Can insurance company pursue subrogation when there’s no negligence?

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Can insurance company pursue subrogation when there’s no negligence?

My downstairs townhome insurance company is trying to come after me for damaged they paid for water leak. Water leak was 2 years ago when water heater leaked. No one was near the heater and obviously no one tried to make it leak, so I see no negligence. Can I defend myself by stating that no one committed negligence and dismiss this case?

Asked on October 10, 2012 under Insurance Law, California

Answers:

SJZ, Member, New York Bar / FreeAdvice Contributing Attorney

Answered 9 years ago | Contributor

You are correct that normally negligence is necessary to find liability. However, if you own the waterheater (e.g. you own the townhome; you're not renting), then the water heater was under your control. It is possible that negligence could be found from your failure to maintain or even replace it, if maintenance or replacement would have been indicated based on its age. (For example: I replace my water heater every seven years, because modern water heaters typically only last 7 -10 years; when we first bought our house, and did not know to do this. an old heater ruptured and flooded our basement--so now we know that you have to stay on top of the age and condition of the  heater). Negligence can be found from failure to do things that should be done, as well as from an overt or affirmative act.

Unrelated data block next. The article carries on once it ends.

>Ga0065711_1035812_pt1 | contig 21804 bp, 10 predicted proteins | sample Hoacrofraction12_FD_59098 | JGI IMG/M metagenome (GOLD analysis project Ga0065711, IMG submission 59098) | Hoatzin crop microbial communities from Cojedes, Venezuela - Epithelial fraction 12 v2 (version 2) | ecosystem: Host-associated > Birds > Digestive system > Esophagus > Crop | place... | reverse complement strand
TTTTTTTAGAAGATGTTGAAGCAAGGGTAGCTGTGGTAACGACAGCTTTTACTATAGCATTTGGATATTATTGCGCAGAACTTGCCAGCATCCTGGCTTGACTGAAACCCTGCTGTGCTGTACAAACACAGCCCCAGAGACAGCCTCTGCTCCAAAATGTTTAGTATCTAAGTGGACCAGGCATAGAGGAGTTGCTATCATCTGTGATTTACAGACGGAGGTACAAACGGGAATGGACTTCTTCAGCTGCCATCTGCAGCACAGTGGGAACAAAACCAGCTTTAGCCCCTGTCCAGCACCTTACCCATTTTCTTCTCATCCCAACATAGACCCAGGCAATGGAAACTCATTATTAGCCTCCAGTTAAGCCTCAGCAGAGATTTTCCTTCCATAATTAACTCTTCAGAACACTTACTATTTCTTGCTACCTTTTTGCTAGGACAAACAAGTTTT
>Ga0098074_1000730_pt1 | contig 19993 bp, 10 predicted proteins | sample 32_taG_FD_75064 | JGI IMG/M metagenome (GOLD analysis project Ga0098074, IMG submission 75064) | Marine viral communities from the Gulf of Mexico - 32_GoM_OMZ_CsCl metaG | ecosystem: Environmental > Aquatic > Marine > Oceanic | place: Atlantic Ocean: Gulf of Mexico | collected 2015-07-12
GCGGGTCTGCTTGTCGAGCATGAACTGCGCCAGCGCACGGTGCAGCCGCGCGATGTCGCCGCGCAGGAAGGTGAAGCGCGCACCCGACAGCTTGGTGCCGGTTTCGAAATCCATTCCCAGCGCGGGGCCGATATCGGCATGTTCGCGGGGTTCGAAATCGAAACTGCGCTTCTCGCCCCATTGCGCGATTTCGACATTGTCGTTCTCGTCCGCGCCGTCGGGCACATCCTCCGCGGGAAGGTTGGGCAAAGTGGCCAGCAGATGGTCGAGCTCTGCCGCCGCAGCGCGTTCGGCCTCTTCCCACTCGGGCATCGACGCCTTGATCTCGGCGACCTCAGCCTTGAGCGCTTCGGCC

You may be right and in this case you might not be liable--but the insurer may not be convinced of that. If they think you are liable, they can sue you. You can certainly present the facts as you see them as a defense. However, factual-based defenses will almost never let you dismiss a case--sometimes, you can win at a slightly later stage, called summary judgment, if all the facts support your version, but often, you end up having to go to trial, where the judge and/or jury can weigh the evidence and decide what likely happened. Therefore, if you are sued, bear in mind that you'll definitely have some litigation, and possibly have to go to trial--factor the cost of that into deciding whether to make a settlement offer or not.


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